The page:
What is menopausal hormone therapy?
Menopausal hormone therapy involves taking medication to replace oestrogen lost during the menopause.
Menopausal hormone therapy is one of a many types of hormone replacement therapy. Hormone replacement can also be offered to:
- men experiencing a loss in testosterone as part of the “male menopause”
- transgender people looking to align their secondary sexual characteristics with their identified gender
Why is it done?
As women approach the menopause their levels of oestrogen fall, leading to a number of uncomfortable symptoms such as:
- hot flushes
- mood swings
- loss of libido
- vaginal dryness
Hormone replacement can help to maintain the levels of oestrogen in the body, and combat some of these symptoms.
Finally, hormone replacement has also been found to help prevent bone loss and reduce the risk of fragility fractures.
Hormone replacement therapy is not likely to be recommended if you have a history of womb, ovarian or breast cancer, or if you have a history of blood clots.
What does it involve?
Hormone replacement therapy involves taking medication on a regular basis.
There are different ways to take the medication, including as a pill, cream, or skin patch. You can also take the medication continuously or in cycles.
Unless you have had a hysterectomy, it’s likely you will need to take progesterone in addition to oestrogen, to reduce your risk of developing uterine cancer.
It’s important to discuss the risks and benefits of hormone replacement thoroughly with your doctor before making a decision. While there are many benefits (as described above), hormone replacement therapy can increase your risk of breast cancer and stroke. Side effects can include:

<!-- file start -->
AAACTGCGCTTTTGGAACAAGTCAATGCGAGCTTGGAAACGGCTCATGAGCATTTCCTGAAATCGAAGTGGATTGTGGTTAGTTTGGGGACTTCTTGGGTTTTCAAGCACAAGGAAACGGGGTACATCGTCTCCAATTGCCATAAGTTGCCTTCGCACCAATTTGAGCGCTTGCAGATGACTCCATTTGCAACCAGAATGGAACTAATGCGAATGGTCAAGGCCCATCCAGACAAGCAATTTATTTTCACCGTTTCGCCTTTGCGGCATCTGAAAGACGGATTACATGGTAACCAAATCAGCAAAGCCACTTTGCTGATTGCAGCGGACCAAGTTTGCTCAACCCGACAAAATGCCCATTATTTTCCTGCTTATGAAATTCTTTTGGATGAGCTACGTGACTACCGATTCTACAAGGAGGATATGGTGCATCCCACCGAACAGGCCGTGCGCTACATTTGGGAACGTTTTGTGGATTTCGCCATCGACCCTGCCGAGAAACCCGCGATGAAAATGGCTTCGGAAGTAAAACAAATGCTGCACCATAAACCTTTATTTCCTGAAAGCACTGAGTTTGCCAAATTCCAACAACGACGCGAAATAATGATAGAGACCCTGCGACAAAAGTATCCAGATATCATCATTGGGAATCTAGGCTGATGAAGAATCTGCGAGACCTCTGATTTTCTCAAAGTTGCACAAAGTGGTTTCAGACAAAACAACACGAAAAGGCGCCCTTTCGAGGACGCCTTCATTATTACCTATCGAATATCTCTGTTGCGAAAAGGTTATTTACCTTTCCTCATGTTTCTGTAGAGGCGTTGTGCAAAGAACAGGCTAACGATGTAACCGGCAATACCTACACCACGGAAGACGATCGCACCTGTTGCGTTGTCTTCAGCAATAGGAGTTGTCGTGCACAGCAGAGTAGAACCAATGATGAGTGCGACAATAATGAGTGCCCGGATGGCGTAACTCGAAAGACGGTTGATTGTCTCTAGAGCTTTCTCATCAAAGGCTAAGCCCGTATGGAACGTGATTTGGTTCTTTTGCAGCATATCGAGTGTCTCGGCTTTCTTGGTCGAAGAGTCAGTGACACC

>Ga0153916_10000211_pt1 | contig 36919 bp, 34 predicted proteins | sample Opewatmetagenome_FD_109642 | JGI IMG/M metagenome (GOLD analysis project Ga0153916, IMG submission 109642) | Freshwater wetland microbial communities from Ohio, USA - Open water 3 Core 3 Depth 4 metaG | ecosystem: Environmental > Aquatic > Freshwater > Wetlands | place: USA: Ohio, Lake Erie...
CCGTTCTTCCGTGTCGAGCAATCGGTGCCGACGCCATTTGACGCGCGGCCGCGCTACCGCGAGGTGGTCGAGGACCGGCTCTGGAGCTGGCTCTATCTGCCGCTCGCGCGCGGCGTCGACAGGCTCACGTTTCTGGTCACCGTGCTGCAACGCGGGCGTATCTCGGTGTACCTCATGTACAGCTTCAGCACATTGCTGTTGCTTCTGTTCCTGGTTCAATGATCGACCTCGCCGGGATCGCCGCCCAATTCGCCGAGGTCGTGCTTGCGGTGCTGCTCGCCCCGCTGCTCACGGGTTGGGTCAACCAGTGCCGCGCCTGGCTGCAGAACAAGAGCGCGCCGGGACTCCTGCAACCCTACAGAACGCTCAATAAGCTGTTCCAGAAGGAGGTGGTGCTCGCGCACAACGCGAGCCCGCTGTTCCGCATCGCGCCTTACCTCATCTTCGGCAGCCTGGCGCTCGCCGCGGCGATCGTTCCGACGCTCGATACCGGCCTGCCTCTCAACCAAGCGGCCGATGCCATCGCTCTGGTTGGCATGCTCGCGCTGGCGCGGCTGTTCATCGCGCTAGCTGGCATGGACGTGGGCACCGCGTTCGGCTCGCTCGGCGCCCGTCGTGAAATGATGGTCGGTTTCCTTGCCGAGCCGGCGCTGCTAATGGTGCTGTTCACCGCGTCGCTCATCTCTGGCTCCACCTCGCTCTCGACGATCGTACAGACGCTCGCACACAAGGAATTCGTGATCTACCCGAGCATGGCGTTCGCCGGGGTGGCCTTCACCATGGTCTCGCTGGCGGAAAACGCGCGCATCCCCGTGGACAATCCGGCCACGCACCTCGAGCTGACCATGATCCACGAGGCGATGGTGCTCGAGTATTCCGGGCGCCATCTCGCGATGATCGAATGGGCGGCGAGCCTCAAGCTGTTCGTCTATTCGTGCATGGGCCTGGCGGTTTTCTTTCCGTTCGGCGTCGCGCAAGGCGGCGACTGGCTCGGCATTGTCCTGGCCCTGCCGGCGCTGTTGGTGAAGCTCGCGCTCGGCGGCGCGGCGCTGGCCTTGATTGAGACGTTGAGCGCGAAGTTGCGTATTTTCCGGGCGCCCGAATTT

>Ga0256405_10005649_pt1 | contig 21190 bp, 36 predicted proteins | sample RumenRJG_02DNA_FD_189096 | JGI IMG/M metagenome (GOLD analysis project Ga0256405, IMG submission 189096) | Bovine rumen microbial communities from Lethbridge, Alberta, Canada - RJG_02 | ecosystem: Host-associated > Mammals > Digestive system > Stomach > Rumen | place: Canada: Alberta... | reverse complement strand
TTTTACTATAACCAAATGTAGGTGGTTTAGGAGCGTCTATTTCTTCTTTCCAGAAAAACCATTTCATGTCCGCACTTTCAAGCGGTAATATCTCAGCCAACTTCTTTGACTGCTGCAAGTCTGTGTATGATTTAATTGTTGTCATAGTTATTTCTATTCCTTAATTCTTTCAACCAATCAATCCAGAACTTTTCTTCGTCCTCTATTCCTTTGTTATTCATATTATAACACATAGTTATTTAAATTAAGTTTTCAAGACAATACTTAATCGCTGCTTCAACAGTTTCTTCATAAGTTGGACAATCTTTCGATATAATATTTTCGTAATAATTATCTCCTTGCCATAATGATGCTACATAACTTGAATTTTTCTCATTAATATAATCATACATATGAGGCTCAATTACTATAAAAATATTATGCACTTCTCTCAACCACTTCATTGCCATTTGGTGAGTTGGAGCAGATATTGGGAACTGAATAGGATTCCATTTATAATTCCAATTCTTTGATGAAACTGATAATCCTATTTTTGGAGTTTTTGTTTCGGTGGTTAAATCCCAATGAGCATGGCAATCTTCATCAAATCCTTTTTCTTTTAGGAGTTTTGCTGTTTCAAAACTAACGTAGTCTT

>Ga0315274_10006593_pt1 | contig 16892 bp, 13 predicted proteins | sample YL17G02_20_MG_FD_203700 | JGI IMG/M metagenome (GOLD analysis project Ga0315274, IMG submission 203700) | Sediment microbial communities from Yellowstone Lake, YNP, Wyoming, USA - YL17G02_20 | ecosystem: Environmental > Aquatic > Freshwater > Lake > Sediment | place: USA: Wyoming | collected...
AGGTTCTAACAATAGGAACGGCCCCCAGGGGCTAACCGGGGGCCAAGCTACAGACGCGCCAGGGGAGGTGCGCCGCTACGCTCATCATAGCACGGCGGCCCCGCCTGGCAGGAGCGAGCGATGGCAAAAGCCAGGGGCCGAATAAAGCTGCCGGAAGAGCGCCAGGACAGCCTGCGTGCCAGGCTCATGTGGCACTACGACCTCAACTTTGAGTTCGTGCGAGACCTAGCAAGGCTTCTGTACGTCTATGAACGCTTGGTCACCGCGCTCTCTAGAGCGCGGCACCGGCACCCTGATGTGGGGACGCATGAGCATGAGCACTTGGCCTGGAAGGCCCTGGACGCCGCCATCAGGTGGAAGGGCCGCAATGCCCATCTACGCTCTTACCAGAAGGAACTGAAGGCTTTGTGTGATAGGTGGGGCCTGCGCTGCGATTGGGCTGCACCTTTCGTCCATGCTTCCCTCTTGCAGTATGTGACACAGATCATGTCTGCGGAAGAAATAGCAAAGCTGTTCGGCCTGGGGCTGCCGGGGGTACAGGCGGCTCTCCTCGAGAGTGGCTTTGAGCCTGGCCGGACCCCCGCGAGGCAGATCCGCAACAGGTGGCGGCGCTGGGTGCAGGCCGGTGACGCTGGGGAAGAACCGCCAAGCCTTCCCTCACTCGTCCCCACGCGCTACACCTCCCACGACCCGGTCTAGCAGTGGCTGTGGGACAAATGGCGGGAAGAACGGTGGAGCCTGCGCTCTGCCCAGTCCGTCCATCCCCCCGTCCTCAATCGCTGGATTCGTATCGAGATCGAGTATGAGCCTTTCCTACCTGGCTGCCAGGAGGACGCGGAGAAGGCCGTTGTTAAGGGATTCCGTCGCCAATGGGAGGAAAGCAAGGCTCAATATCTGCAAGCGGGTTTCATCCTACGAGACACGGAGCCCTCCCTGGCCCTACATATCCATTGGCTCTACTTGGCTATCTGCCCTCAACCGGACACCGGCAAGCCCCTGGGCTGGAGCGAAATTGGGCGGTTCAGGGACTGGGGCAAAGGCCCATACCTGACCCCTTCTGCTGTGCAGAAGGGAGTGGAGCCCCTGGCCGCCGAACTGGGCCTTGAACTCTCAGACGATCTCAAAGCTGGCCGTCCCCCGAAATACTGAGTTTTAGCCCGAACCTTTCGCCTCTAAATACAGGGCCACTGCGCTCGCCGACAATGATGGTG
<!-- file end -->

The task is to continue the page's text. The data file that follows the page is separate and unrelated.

- bloating and indigestion
- tenderness or swelling in your breasts
- vaginal bleeding
What are the alternatives?
If you ultimately feel that the risks and side effects for you outweigh the benefits, there are alternative ways of tackling menopause symptoms you can consider:
- alternative medication – to tackle symptoms such as hot flushes or night sweats, your doctor may recommend trying tibolone,clonidine, or in some cases, antidepressants. These have their own risks and side effects and these should be discussed thoroughly
- vaginal lubricant or moisturiser may tackle symptoms of vaginal dryness
- regular exercise can reduce hot flushes and boost your mood
- dietary changes – a healthy diet can keep your bones strong and help you maintain a healthy weight. Cutting down on caffeine or alcohol in particular can reduce hot flushes
- Sleep hygiene – you can help improve your sleep by relaxing before going to bed, and making sure the room is cool to avoid night sweats